Date: Saturday 13th October 2007
When: 9:00 am to 5:00 pm EST
Where: Wiesner Building, E15 (in other terms, "the lower atrium of the Media Lab")
map] 20 Ames Street
Cambridge, MA 02139

Press Releases:

download poster


Please sign here if you'll be attending. Add any guests/friends/family you'll be bringing either as a seperate name or as a comment next to your name.

Hasith Vidanamura, coming with Caleb


Please sign up here if you wish to volunteer to help out at the installation festival, not just geeks are required. We would like all volunteers to wear some form of Ubuntu apparel and Mike will have t-shirts available for anyone who hasn't already got one. We'll also be making up some ID badges so everyone who is officially helping will be known and registered such that we can avoid problems since we have to deal with liability etc.

If you can come early to help setup the event, please add "Setup" after your name. If you can stay late, add "teardown". About 5 people will be sufficient for each crew. Plan to arrive by 8:30 for setup and stay until 17:30 (5:30pm) for teardown.

Martin Owens, Event Co-Ordinator, Setup/Teardown
Michael Selva, Setup, Volunteer, Penguin Handler (Tux Droid)
Mike Rushton, Technology Co-Ordinator
Sarah Abbott, Personal Relations
Steve Pomeroy, Venue Host, Setup/Teardown
Jeffrey Finkelstein, Volunteer
Andrew Berkowitz, Volunteer
Jonathan Prigot, Volunteer
Rebecca Prigot, Volunteer
Danny Piccirillo, Volunteer
Joseph Guarino - Evolutionary IT, Volunteer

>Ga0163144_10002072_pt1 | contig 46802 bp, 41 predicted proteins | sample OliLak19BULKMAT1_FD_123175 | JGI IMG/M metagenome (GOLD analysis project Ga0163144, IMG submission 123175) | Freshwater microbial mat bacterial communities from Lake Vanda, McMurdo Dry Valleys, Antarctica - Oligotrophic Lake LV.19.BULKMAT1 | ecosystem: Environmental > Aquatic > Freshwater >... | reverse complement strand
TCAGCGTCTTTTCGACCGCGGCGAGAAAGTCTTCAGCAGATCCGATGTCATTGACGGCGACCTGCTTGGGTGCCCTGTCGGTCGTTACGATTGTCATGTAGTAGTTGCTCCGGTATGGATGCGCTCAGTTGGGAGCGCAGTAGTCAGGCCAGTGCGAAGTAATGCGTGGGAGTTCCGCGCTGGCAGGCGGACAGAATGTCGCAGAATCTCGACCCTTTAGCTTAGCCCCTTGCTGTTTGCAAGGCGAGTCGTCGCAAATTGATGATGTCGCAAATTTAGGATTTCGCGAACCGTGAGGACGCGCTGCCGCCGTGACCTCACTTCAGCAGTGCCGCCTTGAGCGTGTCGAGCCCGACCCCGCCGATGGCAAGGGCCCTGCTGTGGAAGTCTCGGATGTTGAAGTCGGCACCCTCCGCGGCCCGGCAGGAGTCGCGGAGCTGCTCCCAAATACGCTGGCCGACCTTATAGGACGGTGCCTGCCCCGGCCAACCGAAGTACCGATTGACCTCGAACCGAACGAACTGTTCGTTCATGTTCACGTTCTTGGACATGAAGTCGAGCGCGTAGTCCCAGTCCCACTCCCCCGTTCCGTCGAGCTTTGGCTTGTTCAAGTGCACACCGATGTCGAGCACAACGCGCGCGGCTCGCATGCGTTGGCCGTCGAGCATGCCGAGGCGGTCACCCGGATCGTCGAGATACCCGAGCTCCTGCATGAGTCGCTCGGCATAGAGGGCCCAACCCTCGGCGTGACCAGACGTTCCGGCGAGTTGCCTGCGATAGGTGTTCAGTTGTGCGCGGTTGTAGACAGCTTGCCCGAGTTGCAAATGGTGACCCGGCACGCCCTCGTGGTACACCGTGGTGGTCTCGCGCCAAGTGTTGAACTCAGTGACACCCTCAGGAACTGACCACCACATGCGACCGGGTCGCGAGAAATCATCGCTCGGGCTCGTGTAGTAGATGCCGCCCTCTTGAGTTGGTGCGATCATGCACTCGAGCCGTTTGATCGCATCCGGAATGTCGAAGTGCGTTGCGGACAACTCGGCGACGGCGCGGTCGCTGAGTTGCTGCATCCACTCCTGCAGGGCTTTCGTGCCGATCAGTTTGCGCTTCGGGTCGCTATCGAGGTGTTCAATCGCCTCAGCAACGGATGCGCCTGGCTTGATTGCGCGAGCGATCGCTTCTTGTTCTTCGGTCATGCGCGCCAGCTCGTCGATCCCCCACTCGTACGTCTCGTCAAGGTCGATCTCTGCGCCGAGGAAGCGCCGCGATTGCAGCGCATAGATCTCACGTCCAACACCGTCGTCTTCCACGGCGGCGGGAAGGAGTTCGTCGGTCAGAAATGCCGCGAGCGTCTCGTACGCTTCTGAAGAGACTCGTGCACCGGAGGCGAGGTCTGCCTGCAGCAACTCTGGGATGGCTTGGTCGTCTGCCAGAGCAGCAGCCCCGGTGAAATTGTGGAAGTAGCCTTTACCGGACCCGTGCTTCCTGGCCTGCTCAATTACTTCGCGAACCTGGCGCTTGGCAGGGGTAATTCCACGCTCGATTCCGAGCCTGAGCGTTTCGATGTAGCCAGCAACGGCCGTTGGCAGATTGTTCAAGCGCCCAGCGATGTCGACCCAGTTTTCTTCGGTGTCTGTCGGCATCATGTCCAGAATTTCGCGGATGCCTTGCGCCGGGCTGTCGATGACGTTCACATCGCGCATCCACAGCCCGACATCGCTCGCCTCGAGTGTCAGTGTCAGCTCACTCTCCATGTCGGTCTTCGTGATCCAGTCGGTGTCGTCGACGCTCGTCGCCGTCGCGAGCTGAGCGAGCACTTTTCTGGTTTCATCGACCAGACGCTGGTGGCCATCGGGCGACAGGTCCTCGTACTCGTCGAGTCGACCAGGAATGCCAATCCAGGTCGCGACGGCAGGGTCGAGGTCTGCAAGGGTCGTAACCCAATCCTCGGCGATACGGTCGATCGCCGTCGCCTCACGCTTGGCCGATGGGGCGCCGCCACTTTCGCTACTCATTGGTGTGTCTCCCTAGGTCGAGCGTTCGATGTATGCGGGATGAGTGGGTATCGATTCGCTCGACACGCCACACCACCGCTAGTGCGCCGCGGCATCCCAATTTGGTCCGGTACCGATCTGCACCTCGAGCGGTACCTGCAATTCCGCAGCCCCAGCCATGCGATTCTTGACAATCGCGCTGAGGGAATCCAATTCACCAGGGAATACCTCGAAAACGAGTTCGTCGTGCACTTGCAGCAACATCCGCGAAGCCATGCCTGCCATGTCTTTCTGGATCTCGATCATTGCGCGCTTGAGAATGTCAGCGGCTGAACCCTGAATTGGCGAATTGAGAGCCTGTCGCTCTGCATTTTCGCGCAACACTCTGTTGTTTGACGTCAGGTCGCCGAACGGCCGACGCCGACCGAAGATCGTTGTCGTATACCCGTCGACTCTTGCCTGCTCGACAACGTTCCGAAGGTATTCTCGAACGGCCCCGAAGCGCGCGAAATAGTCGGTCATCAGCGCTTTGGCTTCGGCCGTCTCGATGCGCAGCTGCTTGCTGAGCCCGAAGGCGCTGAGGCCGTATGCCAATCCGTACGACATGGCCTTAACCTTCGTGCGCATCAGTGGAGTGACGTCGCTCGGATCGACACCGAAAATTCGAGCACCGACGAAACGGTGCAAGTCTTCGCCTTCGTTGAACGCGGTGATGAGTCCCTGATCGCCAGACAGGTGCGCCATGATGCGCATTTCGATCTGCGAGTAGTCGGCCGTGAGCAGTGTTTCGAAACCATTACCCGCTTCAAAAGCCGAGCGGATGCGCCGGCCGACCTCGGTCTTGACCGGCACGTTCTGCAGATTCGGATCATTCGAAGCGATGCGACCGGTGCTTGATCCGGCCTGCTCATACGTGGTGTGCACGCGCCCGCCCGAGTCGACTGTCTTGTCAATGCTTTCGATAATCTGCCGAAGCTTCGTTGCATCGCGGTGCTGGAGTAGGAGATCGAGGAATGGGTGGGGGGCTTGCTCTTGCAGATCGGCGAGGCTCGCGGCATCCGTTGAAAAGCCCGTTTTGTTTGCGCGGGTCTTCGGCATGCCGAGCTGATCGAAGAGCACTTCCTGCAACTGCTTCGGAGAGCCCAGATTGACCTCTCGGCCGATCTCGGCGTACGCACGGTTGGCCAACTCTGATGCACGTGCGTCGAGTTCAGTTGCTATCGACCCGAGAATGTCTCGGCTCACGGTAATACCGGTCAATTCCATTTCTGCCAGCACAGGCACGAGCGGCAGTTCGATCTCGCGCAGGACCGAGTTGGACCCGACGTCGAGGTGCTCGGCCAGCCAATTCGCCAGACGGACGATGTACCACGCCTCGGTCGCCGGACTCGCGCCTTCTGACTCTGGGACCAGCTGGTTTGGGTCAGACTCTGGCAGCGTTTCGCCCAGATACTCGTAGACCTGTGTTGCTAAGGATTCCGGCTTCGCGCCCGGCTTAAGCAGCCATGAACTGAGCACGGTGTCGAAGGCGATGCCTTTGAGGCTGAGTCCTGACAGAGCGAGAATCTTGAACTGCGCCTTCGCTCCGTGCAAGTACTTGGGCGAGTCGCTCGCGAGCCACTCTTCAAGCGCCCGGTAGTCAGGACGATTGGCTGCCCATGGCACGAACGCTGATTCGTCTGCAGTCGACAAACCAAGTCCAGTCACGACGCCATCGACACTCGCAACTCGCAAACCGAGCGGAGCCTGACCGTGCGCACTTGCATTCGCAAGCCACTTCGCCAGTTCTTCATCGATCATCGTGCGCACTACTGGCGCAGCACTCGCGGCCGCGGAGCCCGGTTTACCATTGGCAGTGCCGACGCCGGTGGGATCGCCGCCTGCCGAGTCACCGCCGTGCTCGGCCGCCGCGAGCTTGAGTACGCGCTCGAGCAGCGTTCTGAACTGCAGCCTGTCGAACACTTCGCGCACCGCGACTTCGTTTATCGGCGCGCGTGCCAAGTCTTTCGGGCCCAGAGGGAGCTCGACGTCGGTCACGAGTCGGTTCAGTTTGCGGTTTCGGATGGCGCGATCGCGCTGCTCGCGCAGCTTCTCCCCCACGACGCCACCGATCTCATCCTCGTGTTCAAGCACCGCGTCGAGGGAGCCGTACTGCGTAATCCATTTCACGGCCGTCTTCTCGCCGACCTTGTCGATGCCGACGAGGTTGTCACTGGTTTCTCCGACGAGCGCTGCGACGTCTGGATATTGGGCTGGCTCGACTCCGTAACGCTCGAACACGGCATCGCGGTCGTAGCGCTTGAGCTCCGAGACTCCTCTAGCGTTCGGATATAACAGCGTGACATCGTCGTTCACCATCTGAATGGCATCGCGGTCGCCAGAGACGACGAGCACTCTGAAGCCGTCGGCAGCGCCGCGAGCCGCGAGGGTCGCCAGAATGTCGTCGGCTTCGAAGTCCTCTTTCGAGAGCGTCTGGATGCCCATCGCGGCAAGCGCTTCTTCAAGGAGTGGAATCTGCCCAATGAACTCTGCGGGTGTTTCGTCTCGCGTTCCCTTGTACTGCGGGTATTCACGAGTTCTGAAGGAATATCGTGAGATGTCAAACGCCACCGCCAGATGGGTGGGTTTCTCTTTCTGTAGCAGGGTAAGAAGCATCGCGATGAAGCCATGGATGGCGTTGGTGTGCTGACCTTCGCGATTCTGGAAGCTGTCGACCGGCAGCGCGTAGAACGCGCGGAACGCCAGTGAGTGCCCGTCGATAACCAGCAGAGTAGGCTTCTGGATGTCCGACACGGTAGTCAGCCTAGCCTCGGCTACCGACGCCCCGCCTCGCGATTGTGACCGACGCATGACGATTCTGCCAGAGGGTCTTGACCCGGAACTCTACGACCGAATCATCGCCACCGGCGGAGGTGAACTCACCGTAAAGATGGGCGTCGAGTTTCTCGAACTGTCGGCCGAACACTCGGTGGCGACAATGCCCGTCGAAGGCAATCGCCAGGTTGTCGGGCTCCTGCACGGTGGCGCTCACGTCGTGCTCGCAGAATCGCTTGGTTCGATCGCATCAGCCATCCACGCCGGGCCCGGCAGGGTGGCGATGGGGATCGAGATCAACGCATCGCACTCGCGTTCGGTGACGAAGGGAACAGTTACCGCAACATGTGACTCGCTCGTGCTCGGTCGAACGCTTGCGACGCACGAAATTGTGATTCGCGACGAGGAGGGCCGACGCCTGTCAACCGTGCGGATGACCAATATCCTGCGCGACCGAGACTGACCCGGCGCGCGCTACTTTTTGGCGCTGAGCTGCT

Brian DeLacey, Volunteer, Books
Brian Fallik, Volunteer, Setup
Theresa Hepburn, Emotional Support Volunteer (will be *very* late)
Aaron Haviland, Volunteer, Teardown, Potential Setup (may be a *little* late)
Cam Cope, Volunteer
Caleb Marcus, Volunteer
Samuel Baldwin, Volunteer, Possibly Setup (leaving early)
Jason M Normand, Volunteer, teardown
Bill Ricker, Volunteer, Teardown? (MIGHT also be *very* late, or might be fairly early)
Dante Blando, Volunteer, Setup
Dan Allen, Volunteer, teardown
Will Guaraldi, Volunteer, teardown
Jason Ribeiro, Volunteer, Setup

Want to be there but can't

J.M. Hardin

Post Mortem

Some notes on how the first installfest went and how to improve it.

Before the Installfest


  • Success: Use of wiki and mailing list to bring together team members.
  • Success: Secured large venue space ahead of time; will be able to scale as necessary.
  • Have a member dedicated to interacting with venues and venue relations.



  • Success: There were well-made and graphically interesting posters placed around MIT, Boston, Cambridge, and various other places.